^{1}

^{2}

^{1}

^{2}

^{1}

^{2}

^{*}

The authors have declared that no competing interests exist.

Conceived and designed the experiments: GKG ABO LB. Performed the experiments: GKG. Analyzed the data: GKG LB. Wrote the paper: GKG LB.

The human gut microbiota comprise a complex and dynamic ecosystem that profoundly affects host development and physiology. Standard approaches for analyzing time-series data of the microbiota involve computation of measures of ecological community diversity at each time-point, or measures of dissimilarity between pairs of time-points. Although these approaches, which treat data as static snapshots of microbial communities, can identify shifts in overall community structure, they fail to capture the dynamic properties of individual members of the microbiota and their contributions to the underlying time-varying behavior of host ecosystems. To address the limitations of current methods, we present a computational framework that uses continuous-time dynamical models coupled with Bayesian dimensionality adaptation methods to identify time-dependent signatures of individual microbial taxa within a host as well as across multiple hosts. We apply our framework to a publicly available dataset of 16S rRNA gene sequences from stool samples collected over ten months from multiple human subjects, each of whom received repeated courses of oral antibiotics. Using new diversity measures enabled by our framework, we discover groups of both phylogenetically close and distant bacterial taxa that exhibit consensus responses to antibiotic exposure across multiple human subjects. These consensus responses reveal a timeline for equilibration of sub-communities of micro-organisms with distinct physiologies, yielding insights into the successive changes that occur in microbial populations in the human gut after antibiotic treatments. Additionally, our framework leverages microbial signatures shared among human subjects to automatically design optimal experiments to interrogate dynamic properties of the microbiota in new studies. Overall, our approach provides a powerful, general-purpose framework for understanding the dynamic behaviors of complex microbial ecosystems, which we believe will prove instrumental for future studies in this field.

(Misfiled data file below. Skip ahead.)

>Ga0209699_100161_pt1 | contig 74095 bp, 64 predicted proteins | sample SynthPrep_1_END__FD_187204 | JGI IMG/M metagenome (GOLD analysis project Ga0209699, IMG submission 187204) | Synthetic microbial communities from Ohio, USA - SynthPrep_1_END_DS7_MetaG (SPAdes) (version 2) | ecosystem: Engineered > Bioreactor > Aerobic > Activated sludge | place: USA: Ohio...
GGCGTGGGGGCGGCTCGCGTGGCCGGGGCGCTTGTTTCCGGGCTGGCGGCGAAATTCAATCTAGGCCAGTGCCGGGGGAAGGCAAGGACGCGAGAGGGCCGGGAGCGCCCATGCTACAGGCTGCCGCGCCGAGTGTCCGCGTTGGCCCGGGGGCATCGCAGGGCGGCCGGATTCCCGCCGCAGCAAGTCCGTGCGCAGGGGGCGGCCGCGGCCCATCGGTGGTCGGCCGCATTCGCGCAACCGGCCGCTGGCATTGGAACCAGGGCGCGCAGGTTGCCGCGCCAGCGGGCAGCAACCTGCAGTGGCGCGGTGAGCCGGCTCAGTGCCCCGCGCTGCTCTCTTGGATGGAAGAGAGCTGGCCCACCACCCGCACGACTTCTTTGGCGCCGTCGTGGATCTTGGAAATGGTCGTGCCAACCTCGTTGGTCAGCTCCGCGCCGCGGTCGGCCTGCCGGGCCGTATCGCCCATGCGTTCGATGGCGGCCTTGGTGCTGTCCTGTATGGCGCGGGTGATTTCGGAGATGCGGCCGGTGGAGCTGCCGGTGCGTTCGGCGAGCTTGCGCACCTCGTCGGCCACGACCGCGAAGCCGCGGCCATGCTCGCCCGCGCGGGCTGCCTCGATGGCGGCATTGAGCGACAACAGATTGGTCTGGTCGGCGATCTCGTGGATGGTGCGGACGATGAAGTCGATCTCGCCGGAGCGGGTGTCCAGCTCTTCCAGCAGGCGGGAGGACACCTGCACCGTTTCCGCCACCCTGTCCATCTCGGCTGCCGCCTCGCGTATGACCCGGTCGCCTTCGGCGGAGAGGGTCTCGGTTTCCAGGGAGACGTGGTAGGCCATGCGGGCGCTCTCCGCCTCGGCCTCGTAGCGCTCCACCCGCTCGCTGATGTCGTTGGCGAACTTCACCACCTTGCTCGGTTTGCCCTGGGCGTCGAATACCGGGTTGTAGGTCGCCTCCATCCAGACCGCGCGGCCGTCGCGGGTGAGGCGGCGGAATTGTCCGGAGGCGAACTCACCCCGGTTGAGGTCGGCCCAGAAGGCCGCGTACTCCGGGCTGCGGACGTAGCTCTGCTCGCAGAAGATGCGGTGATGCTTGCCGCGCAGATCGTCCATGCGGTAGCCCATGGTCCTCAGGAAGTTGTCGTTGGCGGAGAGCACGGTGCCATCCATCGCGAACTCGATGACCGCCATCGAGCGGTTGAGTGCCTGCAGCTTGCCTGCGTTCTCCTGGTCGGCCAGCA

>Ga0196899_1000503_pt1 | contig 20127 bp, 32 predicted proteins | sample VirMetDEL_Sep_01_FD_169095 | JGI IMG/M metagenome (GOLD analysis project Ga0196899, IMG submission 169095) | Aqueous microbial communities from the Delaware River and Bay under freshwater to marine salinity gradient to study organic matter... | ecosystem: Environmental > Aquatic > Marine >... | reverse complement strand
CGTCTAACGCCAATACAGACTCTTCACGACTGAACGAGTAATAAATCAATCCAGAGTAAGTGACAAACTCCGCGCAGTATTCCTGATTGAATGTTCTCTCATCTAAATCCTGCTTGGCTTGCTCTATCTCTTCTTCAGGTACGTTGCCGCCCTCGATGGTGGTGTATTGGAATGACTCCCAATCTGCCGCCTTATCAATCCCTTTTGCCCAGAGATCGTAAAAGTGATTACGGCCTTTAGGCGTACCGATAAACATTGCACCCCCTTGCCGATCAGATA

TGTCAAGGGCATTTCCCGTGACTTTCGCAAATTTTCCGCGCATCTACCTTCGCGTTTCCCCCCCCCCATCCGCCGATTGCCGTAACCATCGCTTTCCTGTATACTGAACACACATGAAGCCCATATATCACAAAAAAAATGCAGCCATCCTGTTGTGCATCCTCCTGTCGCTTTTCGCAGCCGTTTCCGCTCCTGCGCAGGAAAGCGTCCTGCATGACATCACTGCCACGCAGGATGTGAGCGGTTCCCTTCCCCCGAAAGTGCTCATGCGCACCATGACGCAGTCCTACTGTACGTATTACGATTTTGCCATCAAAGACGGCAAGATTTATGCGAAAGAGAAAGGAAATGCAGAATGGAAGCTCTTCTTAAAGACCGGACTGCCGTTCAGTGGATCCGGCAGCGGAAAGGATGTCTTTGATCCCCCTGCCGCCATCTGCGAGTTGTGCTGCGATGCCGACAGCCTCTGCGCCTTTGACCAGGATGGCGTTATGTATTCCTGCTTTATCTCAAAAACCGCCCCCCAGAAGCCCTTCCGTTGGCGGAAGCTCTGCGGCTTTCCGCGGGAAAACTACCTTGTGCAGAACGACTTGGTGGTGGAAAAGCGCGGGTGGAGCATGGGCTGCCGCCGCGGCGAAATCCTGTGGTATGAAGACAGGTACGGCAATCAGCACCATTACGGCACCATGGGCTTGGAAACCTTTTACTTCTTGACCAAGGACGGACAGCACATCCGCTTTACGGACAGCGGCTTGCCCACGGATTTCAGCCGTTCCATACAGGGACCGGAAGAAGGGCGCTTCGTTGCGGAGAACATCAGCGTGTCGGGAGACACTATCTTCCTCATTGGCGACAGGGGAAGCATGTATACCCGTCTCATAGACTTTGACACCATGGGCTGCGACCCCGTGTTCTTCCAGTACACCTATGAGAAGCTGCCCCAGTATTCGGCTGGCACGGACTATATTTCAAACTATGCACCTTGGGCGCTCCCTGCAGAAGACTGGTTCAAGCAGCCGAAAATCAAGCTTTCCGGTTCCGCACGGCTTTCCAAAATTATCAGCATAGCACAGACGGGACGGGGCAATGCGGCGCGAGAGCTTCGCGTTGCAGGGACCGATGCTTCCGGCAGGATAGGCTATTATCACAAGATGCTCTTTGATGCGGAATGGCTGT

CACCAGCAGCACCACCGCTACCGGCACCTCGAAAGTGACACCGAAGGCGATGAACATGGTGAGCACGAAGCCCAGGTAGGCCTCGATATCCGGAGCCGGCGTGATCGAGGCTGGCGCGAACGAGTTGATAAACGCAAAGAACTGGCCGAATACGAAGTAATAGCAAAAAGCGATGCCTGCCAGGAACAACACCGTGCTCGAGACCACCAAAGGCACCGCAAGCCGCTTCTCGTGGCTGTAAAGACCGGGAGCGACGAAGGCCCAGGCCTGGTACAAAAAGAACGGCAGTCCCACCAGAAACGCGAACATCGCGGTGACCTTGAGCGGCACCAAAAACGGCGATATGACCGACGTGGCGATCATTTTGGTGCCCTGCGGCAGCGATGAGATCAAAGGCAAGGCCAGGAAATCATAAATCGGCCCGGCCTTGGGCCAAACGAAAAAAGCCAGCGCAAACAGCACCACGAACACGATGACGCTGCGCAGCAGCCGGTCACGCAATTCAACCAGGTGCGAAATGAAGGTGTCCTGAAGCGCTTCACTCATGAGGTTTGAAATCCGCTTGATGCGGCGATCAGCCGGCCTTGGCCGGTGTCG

Microbes colonize the human body soon after birth and propagate to form rich ecosystems. These ecosystems play essential roles in health and disease. Recent advances in DNA sequencing technologies make possible comprehensive studies of the time-dependent behavior of microbes throughout the body. Sophisticated computer-based methods are essential for the analysis and interpretation of these complex datasets. We present a computational method that models how human microbial ecosystems respond over time to perturbations, such as when subjects in a study are treated with a drug. When applied to a large publicly available dataset, our method yields new insights into the diversity of dynamic responses to antibiotics among microbes in the human body. We find that within an individual, sub-populations of microbes that share certain physiological roles also share coordinated responses. Moreover, we find that these responses are similar across different people. We use this information to improve the experimental design of the previously conducted study, and to develop strategies for optimal design of future studies. Our work provides an integrated computer-based method for automatically discovering patterns of change over time in the microbiota, and for designing future experiments to identify changes that impact human health and disease.

The human gut harbors a dense and complex microbial ecosystem. Our ability to extensively characterize the microbiota has greatly increased in the last several years, due to lower costs and technical improvements in both DNA sequencing

Longitudinal studies of the microbiota are particularly important for further advancing the field

To date, longitudinal studies of the microbiota have largely employed static analysis techniques that do not adequately capture the dynamic nature of the data. The most common types of analyses employed involve either computation of diversity measures, such as the Shannon-Weaver diversity index